Many writers compelled to craft short fiction do so against the big question about whether the short story is dying. As a writer and a reader, I don’t feel this is true at all. But then, I’m a fan of the form, even on days when I want to light my work on fire. Short stories are the perfect length for the hectic life. They’re much easier to inhabit, to fully drop into and then emerge out of, than novels. You can get the satisfaction of a full narrative arc in the time it takes to commute to work, cook something at the stove, or wait at a doctor’s office. I’ve even read flash fiction while brushing my teeth (a few times I’ve stood at the sink with suds in my mouth, the toothbrush forgotten).
I’m not saying reading short fiction should only be shoe-horned between other activities; I’m only pointing out it can be done that way, very satisfyingly. Also, I’m guessing the reading life looks like this for many of us — more catch-as-catch-can and less feet-up-on-the-couch than we’d like it to be.
I’d argue the short story isn’t as “pallid” or “ill from neglect” as Mary Gaitskill once suggested. Nor are short stories just “written for editors and teachers rather than for readers,” as Stephen King once lamented was the by-product of a shrinking readership. There are many fine journals out there doing the good, hard work of keeping the short form alive, and a heap of talented emerging writers showing up in those pages. And there are readers. Plenty of them, and not all of them writers.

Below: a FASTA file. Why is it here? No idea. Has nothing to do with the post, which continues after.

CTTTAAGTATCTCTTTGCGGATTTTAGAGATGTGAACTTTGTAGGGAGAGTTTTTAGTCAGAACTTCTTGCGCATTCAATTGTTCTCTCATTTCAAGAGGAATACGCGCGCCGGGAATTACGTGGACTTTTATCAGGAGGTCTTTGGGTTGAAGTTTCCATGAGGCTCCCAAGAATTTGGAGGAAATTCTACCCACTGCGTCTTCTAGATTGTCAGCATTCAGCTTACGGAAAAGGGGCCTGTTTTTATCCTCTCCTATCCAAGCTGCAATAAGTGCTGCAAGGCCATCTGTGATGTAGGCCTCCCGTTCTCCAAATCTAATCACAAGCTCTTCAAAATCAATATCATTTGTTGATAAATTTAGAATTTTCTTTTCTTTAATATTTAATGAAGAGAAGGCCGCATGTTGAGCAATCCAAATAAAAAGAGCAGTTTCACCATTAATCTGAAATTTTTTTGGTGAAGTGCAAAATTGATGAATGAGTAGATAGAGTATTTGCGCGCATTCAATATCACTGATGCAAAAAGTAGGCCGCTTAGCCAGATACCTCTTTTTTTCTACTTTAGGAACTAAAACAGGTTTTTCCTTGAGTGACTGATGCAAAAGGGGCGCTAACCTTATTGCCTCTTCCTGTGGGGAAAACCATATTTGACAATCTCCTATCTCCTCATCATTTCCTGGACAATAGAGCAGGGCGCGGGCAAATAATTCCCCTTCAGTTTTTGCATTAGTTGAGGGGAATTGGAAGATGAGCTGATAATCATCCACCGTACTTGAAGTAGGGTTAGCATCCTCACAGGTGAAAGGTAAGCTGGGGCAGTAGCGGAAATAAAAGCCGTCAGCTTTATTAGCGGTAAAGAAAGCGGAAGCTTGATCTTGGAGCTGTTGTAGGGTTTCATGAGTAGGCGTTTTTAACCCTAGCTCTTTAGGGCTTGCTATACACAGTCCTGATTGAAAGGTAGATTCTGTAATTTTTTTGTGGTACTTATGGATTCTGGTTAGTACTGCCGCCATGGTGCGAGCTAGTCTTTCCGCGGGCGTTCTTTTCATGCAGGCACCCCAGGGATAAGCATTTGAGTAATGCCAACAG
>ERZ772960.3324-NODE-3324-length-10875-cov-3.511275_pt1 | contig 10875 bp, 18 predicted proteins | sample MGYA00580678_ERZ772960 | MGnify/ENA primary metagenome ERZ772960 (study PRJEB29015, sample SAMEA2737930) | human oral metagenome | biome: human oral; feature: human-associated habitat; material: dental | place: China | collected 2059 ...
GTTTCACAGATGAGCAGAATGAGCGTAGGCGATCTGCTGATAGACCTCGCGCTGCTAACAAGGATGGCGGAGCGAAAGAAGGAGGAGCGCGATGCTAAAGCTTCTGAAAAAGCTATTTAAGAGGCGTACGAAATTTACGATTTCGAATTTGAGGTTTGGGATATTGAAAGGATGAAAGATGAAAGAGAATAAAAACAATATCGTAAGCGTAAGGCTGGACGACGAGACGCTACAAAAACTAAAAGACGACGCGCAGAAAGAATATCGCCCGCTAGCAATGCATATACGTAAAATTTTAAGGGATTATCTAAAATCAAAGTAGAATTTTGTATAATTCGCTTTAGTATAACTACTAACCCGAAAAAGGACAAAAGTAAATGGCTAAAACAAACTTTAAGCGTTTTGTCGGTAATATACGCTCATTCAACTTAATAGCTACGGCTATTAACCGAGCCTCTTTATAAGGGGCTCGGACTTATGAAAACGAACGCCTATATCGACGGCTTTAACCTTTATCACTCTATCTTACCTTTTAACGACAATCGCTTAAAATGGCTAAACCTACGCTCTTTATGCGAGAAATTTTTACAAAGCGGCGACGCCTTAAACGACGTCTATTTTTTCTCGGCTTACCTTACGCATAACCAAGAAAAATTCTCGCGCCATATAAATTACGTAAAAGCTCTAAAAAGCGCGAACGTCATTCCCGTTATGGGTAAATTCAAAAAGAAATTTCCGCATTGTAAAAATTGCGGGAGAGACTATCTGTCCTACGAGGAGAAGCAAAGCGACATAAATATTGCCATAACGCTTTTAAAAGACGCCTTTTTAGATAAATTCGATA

Readers are smart, after all, and know when they’re in good hands. This is one of the first tenets you learn in any writing program.
Speaking of being in good hands, each year the Chicago Tribune invites writers to submit short fiction for its Nelson Algren Award. Named after the writer Nelson Algren, the contest is free. You can submit two stories. If you win, there’s a generous prize, your piece is published in the paper, and you get to be in the company of fellow Nelson Algren winners like Louise Erdrich, Julia Glass, Melissa Bank and E.J Levy, to name just a few.
Beginning in February of this year, the Tribune added a book geek’s membership society called Printers Row. Taking a page out of One Story‘s mission to send singleton stories to subscribers every three weeks, Printers Row sends out a weekly short story. It’s also free to submit work for this project, and you can track your submission on Submishmash.
Heather E. Goodman‘s kick-ass story His Dog won the 2008 Nelson Algren Award and is now out as a Printers Row piece. Goodman’s characters are a hardscrabble lot, eking out a life on the land and with each other. The story is tender, gritty, unrelenting and carries you toward an inevitability that is the perfect final act, though you don’t see it coming. But don’t believe me. Read it for yourself online or pony up for a Printers Row subscription. You’ll get to hold this gem in your hands and be reminded each week that the short story is alive and well.